Europe's Teenage Drug Use Hotspots Revealed By New Study

A study of 100,000 European school students paints a picture of teen drug use across the continent.
Max Daly
London, GB
teenager rolling spliff

A survey of European school students has revealed stark differences in the ways that children across the continent use both drugs and the internet.

The European School Survey Project on Alcohol and Other Drugs (ESPAD), which surveyed 100,000 15 and 16-year-olds across 35 European countries, was published today by the European Monitoring Centre for Drugs and Drug Addiction.

It found that students are now just as likely to have smoked an e-cigarette as a real cigarette; that Danish children are the biggest drinkers; that Eastern Europeans are the most likely to use synthetic drugs; and that Italians are big weed smokers. In Iceland, teenagers tend to give drugs the cold shoulder.  


Across Europe, the use of vapes is now on par with the use of traditional cigarettes: two in five of students said they had tried both. Vaping is most popular among Lithuanian children, with two-thirds having ever used an e-cigarette, and those from Monaco, with 41 percent using them regularly.

One in five European teenagers said they currently smoked cigarettes, compared to one in three in 1995. This figure was highest in Italy and Bulgaria, with one in three teenagers smoking a cigarette in the last month, compared to just 5 percent in Iceland.

One in six teenagers said they had smoked a cigarette before they were 14. In Lithuania and Latvia, one in three had smoked before they were 14, compared to just 7 percent in Iceland.

The survey found alcohol use has also fallen over the last two decades – just under half of teenagers said they had drunk alcohol in the last month, while 13 percent said they had got drunk. Nevertheless, one in three European teenagers said they had used alcohol before they were 14.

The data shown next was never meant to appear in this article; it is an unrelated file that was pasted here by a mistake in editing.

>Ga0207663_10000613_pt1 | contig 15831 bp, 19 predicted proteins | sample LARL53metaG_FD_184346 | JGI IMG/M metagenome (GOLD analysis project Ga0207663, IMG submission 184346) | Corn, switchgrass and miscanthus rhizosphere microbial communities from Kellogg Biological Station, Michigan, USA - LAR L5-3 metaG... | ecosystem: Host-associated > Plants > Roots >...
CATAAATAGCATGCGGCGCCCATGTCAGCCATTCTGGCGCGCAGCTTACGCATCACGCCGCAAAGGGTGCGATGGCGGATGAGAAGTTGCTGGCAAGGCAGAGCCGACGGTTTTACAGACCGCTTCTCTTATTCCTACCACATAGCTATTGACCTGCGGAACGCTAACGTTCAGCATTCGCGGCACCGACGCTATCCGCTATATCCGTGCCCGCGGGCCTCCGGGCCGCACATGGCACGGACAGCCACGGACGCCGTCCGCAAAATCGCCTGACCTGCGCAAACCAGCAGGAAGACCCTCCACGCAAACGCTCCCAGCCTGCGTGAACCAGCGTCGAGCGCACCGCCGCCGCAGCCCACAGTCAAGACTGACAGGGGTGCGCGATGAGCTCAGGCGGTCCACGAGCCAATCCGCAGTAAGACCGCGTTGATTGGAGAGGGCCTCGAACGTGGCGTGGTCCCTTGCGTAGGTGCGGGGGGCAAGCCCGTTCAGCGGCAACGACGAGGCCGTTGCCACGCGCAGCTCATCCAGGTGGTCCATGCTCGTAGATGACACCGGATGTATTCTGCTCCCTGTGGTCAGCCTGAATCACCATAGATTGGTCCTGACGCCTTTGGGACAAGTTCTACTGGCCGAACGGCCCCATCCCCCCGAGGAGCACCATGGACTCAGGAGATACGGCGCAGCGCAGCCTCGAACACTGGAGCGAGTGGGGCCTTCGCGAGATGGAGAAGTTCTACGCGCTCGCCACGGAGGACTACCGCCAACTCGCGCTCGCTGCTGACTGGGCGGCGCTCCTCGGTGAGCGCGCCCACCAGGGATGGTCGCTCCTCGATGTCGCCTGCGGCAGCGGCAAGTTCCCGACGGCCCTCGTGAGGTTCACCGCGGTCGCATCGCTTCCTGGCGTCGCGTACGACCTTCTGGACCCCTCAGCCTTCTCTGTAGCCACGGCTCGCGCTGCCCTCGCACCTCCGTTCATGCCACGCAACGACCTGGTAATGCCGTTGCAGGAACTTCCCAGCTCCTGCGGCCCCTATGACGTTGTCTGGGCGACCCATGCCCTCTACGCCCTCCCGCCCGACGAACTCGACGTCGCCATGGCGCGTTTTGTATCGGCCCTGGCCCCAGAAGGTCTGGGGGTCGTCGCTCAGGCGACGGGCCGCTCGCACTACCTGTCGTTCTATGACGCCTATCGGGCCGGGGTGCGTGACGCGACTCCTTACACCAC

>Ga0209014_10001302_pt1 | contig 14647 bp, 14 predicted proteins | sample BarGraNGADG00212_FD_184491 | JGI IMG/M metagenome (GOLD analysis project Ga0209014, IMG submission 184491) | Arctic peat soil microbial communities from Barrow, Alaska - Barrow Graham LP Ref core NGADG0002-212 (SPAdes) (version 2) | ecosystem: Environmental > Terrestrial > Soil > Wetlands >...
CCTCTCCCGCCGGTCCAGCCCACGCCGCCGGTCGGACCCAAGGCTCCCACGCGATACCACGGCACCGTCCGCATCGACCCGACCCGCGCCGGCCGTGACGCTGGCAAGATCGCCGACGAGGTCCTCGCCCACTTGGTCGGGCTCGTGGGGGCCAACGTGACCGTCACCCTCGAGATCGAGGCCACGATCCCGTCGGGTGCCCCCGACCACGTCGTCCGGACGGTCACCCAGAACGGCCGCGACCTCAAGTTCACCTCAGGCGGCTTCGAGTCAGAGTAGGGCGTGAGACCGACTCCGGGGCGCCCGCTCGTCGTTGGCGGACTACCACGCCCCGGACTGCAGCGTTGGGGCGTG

In Georgia, 60 percent of teenagers said they had drunk alcohol before they were 14, compared to just 7 percent in Iceland. Georgia also had the highest proportion – one in five ­– who said they had got drunk before they were 14

The most regular, and heaviest, school student drinkers are the Danish, with three-quarters drinking alcohol in the last month, and 40 percent – twice the proportion of any other country in Europe – admitting they got drunk.


On average, almost one in five of the 15 and 16-year-olds surveyed said they had used an illegal drug – most frequently cannabis – a figure that has remained steady over the last decade. Students in the Czech Republic (29 percent) and Italy (28 percent) were the most likely to have taken any illegal drug, and in Kosovo they were the least likely, at 4.2 percent.

Across Europe, survey respondents trying illegal drugs under the age of 14 was generally rare. The youngest weed users came from France and Italy, while the youngest users of speed and crack were in Bulgaria.

Just under one in ten students said they had used a black market pharmaceutical drug, such as a tranquilliser or painkiller. In Slovakia (23 percent) and Latvia (22 percent), rates were more than double the European average.  

The students most likely to try LSD and MDMA were from Latvia and Estonia, while students in Cyprus are the most likely to have used crack or powder cocaine. Estonians were the most likely users of new psychoactive substances such as Spice and mephedrone, and Latvians the most likely to have abused inhalants.

The survey also asked students about their social media, gaming and gambling habits. Students in Romania, Montenegro and Ukraine spent the most time on social media, with one in four spending more than six hours a day on these sites during school days. The least regular users of social media were in Cyprus, Bulgaria, Kosovo and Georgia.

The most frequent gamers were from Bulgaria and Sweden. One in five students reported gambling, with those in Greece and Cyprus the most likely to gamble.

ESPAD’s survey did not cover the UK, but figures on teenage drug use in England and Wales are expected to be published by the NHS next year.